Bigger than Google in China, Baidu Inc. , leading Chinese language Internet search provider, expands in Japan with wireless search
Baidu, having officially entered the Japanese market in early 2008, recently launched the beta version of its wireless search service in Japan hoping to repeat its market stronghold. If successful, Baidu is looking at cornering the market, mimicing its rival’s North American success.
With wireless Internet traffic rates in Japan being four times that of the Internet, Robin Li, the CEO of China’s largest search engine, Baidu, has big plans for his search engine provider.
Baidu currently holds 60% of the Chinese market, and is hoping to know the same success story in Japan, taking over the wireless market. Statistics show that the number of Japan’s 3G subscribers has exceeded 100 million, with the penetration rate accounting for 96 percent of the country’s population.
Baidu started out by providing search services to other Chinese portals before developing its own stand-alone search engine. Some members of Baidu’s board of directors opposed the shift, although Li was steadfast. But Li’s ambitions didn’t stop there. In January 2008, Baidu launched its Japanese-language service, Baidu Japan, its first move outside of China. Li, a firm believer in multilingual service is well-positioned to tackle the Asian market, with his deeply-rooted understanding of the market.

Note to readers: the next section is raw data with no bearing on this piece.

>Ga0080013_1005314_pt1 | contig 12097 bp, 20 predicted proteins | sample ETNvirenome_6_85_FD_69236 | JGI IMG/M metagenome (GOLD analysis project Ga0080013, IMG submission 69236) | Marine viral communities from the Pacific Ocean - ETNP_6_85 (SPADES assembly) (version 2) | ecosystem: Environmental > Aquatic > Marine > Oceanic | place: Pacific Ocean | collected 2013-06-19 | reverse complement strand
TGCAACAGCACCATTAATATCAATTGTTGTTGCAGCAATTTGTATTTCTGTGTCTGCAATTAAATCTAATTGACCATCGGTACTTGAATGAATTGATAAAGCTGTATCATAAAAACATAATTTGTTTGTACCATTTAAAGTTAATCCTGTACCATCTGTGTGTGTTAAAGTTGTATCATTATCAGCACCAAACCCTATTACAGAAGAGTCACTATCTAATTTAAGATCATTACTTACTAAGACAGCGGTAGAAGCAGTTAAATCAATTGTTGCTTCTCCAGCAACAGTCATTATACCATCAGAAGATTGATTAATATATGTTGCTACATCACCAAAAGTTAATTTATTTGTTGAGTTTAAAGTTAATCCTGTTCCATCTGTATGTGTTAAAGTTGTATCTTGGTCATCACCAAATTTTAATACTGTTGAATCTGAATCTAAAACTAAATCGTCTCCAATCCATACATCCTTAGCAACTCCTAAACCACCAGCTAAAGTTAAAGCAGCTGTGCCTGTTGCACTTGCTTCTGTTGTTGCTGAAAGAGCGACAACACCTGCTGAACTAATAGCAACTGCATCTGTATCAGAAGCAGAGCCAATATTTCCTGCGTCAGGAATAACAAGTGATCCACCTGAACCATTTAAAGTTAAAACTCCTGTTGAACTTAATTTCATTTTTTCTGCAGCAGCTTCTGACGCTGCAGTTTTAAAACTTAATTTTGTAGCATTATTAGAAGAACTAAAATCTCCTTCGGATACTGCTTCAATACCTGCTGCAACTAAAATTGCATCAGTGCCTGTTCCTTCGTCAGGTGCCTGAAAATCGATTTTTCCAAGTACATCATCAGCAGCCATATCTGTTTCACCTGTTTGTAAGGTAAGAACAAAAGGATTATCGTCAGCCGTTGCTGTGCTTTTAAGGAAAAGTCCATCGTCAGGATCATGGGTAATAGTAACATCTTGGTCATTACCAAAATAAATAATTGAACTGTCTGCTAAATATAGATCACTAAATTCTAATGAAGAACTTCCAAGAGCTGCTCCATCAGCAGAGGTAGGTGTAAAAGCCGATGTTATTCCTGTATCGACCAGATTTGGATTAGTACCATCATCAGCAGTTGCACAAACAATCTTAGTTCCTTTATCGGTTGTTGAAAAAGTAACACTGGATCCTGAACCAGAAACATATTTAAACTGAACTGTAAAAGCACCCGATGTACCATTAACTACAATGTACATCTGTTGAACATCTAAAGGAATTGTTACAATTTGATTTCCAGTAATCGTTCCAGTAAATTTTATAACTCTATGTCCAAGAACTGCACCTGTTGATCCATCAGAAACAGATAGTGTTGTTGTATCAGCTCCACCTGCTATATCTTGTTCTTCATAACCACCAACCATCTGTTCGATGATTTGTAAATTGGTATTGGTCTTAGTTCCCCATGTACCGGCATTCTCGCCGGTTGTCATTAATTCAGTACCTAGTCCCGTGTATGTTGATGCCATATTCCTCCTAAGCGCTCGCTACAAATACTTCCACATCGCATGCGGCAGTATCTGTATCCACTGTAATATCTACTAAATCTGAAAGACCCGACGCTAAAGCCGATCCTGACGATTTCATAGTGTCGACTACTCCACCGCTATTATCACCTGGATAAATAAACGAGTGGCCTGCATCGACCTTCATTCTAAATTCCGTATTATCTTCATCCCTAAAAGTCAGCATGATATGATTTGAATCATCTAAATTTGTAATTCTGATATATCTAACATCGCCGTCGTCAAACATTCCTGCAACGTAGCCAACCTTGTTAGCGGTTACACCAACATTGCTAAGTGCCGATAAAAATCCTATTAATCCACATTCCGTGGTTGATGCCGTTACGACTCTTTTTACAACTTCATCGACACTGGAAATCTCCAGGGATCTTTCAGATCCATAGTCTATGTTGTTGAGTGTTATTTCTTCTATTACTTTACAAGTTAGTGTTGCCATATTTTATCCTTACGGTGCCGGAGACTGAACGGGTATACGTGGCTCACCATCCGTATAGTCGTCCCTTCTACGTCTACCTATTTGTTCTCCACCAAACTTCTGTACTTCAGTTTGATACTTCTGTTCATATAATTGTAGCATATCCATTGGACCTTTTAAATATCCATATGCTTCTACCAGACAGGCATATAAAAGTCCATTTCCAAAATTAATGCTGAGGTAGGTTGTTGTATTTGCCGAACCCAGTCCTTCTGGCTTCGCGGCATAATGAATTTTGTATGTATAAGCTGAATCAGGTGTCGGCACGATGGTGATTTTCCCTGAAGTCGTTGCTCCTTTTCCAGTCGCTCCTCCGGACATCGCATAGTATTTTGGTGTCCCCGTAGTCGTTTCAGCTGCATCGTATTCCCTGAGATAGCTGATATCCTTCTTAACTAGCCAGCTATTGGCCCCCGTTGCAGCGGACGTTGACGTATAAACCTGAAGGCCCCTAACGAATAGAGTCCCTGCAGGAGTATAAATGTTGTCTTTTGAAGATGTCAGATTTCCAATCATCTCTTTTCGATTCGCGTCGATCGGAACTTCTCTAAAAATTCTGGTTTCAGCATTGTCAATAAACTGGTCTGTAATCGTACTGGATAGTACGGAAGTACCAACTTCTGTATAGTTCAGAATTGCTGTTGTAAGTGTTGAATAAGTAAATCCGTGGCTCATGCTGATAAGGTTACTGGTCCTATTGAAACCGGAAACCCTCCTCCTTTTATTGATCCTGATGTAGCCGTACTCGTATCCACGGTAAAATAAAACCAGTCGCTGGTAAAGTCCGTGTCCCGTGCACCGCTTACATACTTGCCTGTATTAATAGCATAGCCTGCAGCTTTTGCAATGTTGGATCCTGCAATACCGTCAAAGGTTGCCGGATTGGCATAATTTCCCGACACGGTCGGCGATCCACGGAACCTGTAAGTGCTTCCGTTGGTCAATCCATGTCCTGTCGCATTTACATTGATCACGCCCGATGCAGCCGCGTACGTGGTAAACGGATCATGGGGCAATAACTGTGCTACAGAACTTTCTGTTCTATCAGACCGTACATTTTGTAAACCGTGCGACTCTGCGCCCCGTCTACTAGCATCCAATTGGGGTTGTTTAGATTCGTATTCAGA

Case in point it might reach its goal, Baidu Inc. (NASDAQ: BIDU) hit a yearly high of $409.35 after the Chinese search company announced its beta version of its wireless search service in Japan.
According to Chinese research firm iResearch, Baidu has continued leading the market with a solid 73 percent share, far ahead of its closest rival, Google China, which has claimed 22 percent of the market. Google China has continuously struggled since first entering the market in 2000, due in large part to strong governement restrictions and regulations, as well as Baidu’s undeniable nationalist appeal.
Although ‘Google’ is synomous with ‘online search’ in most areas of the world, most Chinese don’t even know how to spell Google.
The firm’s wireless search tool “palm Baidu”, is based on the Aladdin platform.
The name “Baidu” comes from an 800-year-old Chinese poem depicting one man’s passionate search for his lover from among a festive crowd.